A while ago you might remember me having some misgivings about childcare. Then things got a little better. Then they got worse again. In the end and after speaking to some lovely members of my family, we were lucky enough to be able to pull Baby out of childcare and make it through to Christmas with my sisters and a couple of aunties pitching in to look after her at our home one day per week while I went to work. I work two days per week. My mum and mother in law look after Baby a day a fortnight each leaving one day a week.

It has been and continues to be a great area of confusion and stress for us, wondering what is the right thing to do and how to make it happen. Some people, including staff at the childcare centre we were at, suggested that we should book in for two days a week as one day alone makes it hard for the children to adjust. I can imagine that going two days a week would make it easier in some ways, but the thought of sending her off to childcare when I didn’t need it for a day or half a day just didn’t seem right.

We started looking at other local childcare centres. We looked into family day care. We looked into getting a nanny and sharing that nanny with friends. None of the options were suitable for one reason or another – the two main reasons being either cost or just a gut feeling! That gut feeling that something just doesn’t quite fit is hard to explain, but it’s pretty much how I guide my entire parenting philosophy (rocket science, right?) so when I feel it heading either way, I tend to go with it.

Then me and the kid were sitting up at our local cafe having a coffee and “baby-nino” one day when I caught eyes with a mum from a natural parenting melbourne playgroup I used to attend. We had a chat and she said she was enrolling her daughter in the brand-new-yet-to-be-opened long daycare centre at the local Montessori School. My ears pricked up. I went home, googled them, rang them up, and booked a tour for the following week.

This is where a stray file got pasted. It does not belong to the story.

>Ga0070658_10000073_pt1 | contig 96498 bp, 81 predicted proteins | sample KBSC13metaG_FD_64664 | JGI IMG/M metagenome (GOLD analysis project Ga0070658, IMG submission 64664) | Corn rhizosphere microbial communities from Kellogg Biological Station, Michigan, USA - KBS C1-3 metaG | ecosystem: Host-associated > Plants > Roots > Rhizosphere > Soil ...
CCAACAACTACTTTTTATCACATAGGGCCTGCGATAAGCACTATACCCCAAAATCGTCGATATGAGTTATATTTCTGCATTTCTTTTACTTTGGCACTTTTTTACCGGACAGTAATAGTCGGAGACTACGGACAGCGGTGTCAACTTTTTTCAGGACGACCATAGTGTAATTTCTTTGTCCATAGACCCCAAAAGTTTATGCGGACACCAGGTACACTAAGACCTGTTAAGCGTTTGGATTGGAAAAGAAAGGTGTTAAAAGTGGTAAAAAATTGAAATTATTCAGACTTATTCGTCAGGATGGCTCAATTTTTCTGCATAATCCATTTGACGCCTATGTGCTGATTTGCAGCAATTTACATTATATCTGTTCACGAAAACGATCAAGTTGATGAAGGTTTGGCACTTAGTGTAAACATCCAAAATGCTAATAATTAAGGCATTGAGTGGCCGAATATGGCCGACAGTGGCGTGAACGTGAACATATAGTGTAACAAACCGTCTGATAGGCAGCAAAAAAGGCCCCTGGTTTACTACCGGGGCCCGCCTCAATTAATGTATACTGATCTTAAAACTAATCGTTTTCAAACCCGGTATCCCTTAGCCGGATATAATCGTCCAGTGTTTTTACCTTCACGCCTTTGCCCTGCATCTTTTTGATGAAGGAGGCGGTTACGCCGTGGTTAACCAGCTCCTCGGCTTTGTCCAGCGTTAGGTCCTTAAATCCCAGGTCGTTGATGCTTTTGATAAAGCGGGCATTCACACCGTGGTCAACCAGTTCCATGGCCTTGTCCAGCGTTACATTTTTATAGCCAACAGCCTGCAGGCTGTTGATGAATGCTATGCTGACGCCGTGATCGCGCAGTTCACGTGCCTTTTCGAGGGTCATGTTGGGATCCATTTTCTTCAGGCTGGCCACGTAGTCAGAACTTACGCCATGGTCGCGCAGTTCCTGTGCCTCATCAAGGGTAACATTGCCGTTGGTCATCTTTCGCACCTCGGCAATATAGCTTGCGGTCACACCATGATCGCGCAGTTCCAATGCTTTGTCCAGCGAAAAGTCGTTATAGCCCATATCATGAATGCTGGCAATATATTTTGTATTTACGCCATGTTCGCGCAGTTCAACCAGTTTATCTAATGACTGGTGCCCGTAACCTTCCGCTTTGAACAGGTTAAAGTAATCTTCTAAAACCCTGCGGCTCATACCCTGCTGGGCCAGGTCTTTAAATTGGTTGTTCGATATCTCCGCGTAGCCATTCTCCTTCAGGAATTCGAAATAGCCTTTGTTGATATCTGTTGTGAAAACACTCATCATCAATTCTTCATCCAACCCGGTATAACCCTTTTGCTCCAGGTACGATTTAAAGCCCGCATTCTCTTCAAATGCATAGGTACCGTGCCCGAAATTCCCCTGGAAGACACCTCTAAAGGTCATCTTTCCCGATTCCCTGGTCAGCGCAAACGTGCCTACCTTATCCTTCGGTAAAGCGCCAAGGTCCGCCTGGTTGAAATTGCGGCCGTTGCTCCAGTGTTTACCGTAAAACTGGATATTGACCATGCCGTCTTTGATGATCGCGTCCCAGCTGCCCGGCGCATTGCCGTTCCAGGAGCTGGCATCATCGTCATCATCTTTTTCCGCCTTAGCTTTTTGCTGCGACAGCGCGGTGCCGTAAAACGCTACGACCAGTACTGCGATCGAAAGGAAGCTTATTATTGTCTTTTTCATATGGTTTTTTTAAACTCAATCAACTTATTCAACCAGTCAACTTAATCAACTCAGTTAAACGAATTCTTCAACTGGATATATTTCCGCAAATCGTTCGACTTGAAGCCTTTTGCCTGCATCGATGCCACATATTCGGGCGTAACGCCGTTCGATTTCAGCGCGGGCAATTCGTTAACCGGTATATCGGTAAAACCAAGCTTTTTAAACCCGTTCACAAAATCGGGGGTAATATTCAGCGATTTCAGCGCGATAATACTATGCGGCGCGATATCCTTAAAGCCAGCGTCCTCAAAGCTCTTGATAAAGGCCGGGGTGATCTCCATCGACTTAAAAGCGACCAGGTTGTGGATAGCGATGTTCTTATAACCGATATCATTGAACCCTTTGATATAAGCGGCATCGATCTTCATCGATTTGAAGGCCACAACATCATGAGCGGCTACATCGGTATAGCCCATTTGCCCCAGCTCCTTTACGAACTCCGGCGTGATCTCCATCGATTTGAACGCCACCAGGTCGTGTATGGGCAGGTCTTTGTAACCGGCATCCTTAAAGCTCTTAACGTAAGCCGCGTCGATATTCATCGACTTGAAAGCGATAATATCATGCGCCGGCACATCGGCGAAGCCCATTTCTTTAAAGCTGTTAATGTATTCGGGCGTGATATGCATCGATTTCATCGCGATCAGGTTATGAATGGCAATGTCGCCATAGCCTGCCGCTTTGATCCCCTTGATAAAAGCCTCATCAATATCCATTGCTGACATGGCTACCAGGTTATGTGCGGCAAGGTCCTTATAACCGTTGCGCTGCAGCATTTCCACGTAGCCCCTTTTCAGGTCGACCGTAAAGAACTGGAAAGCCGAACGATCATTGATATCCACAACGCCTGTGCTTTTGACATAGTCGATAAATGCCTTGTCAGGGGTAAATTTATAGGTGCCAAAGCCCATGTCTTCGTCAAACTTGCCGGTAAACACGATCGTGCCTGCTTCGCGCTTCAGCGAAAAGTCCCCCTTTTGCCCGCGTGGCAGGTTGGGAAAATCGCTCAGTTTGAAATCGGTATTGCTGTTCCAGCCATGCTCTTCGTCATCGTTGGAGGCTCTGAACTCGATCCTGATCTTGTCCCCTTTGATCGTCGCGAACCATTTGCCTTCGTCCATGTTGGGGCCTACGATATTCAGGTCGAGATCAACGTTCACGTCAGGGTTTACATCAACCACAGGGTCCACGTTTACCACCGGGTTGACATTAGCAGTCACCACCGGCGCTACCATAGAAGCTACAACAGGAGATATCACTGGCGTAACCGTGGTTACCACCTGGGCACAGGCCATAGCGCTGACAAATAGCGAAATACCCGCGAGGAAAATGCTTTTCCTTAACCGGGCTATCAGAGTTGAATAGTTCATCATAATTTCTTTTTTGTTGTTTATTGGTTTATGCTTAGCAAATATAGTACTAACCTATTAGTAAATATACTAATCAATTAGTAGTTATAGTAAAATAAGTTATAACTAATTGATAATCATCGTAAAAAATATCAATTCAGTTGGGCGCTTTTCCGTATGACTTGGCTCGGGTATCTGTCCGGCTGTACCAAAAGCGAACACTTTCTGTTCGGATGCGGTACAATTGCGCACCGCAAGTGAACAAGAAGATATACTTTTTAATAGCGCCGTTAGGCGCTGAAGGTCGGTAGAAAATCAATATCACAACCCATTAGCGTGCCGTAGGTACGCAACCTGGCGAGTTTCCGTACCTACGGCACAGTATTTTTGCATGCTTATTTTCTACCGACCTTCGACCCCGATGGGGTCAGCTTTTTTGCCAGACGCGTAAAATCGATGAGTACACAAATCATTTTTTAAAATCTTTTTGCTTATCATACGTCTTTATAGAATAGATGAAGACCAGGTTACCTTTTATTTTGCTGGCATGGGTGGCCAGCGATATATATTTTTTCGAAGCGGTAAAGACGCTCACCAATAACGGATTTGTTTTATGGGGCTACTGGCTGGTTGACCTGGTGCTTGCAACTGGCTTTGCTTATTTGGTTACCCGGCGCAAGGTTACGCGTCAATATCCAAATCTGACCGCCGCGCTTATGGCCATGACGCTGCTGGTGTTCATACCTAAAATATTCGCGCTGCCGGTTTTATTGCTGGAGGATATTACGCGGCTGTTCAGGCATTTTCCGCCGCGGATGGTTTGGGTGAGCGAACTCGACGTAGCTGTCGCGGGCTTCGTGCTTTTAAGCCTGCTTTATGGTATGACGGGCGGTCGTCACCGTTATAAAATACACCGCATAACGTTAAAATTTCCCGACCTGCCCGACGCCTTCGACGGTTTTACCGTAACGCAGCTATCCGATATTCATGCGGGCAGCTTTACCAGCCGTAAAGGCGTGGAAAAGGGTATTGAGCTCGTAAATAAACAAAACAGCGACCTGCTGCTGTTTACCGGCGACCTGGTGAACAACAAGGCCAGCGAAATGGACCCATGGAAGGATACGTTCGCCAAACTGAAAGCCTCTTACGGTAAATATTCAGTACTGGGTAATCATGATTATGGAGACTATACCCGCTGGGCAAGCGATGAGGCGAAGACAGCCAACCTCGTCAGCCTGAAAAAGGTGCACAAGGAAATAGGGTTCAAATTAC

I was impressed.

The room is beautiful and spacious, the staff are kind and quiet and gentle. I didn’t have to go all Moses trying to part the waters of a fisher price ocean to get through the door. There’s a strong focus on encouraging learning through discovery, following through with an activity independently, packing up after yourself, respecting each other and personal space.

Yesterday we took Baby to Montessori for her first orientation session. At first she clung shyly to our legs and peeked around at the children. After half an hour she started to venture out into the room to investigate. I watched a staff member show Baby how to pour her own cup of water, drink the water, then wash her cup at the little-person sized sink. I watched her being shown how to get a placemat at morning tea time and set it out where she wanted to sit with encouragement from an older child. She timidly got a plate and was directed to the fruit platter where she used the tongs to select some watermelon, avocado and banana. She took it back to the table and ate it. She was watching the other children intently and soon enough toddled back to the platter with her plate and got some more. It might not sound like much, but it was very nice to watch. It was amazing seeing the older toddlers who had been going for a while. The way they selected an activity, were absorbed by it – by that one activity – and then when finished packed things away, washed up after themselves and moved on to something else. There was a lot of staff interaction, modelling and encouragement.

I think it’s a nice place and I think she will experience great things there. It suits her personality so far and I feel comfortable. I hope that my genuine positivity about it reflect in Baby’s experience, rather than my terrible attempt at disguising my reservations last time.

If you’d like to learn more about Montessori, I have found some of the following websites useful:

:: Montessori Australia

:: Montessori for age 0-3

:: Montessori Australia Council

:: Steiner vs Montessori – the differences

:: Wiki Montessori

Hope you’re having a great weekend.


6 thoughts on “montessori

  1. My daughter has been at a Montessori preschool since she turned three and has thrived there. She also attended regular child care and the difference between her in the afternoon after being at each place differed considerably. She comes home from Montessori calm, talkative, and happy. Whereas she used to come home from conventional child care exhausted, grumpy and silent.

    I’m sure your daughter will love it.

    • Thanks so much Tricia, it’s great to hear from someone further along in the experience! I noticed a difference in just a couple of hours in the way she played and interacted at Montessori compared to our last childcare centre. I’m looking forward to learning more about it and seeing how it evolves.

  2. Pingback: How I Found The Secret of Childhood « Bilingual Montessori Education

  3. Such a lovely post to read another mother’s experience and how you parent – gut feeling – hard to explain but so true. 1 of my 5 went to Montessori and it really suited her especially the focus on not being disturbed when you were involved in an activity.

    • Thanks Lesley, we are so impressed with them so far. I didn’t think I would see SO much of a difference between Montessori and regular childcare but it is just amazing. The staff are fabulous and I’m just feeling so happy about the whole thing. Glad to hear you had a good experience too. xx

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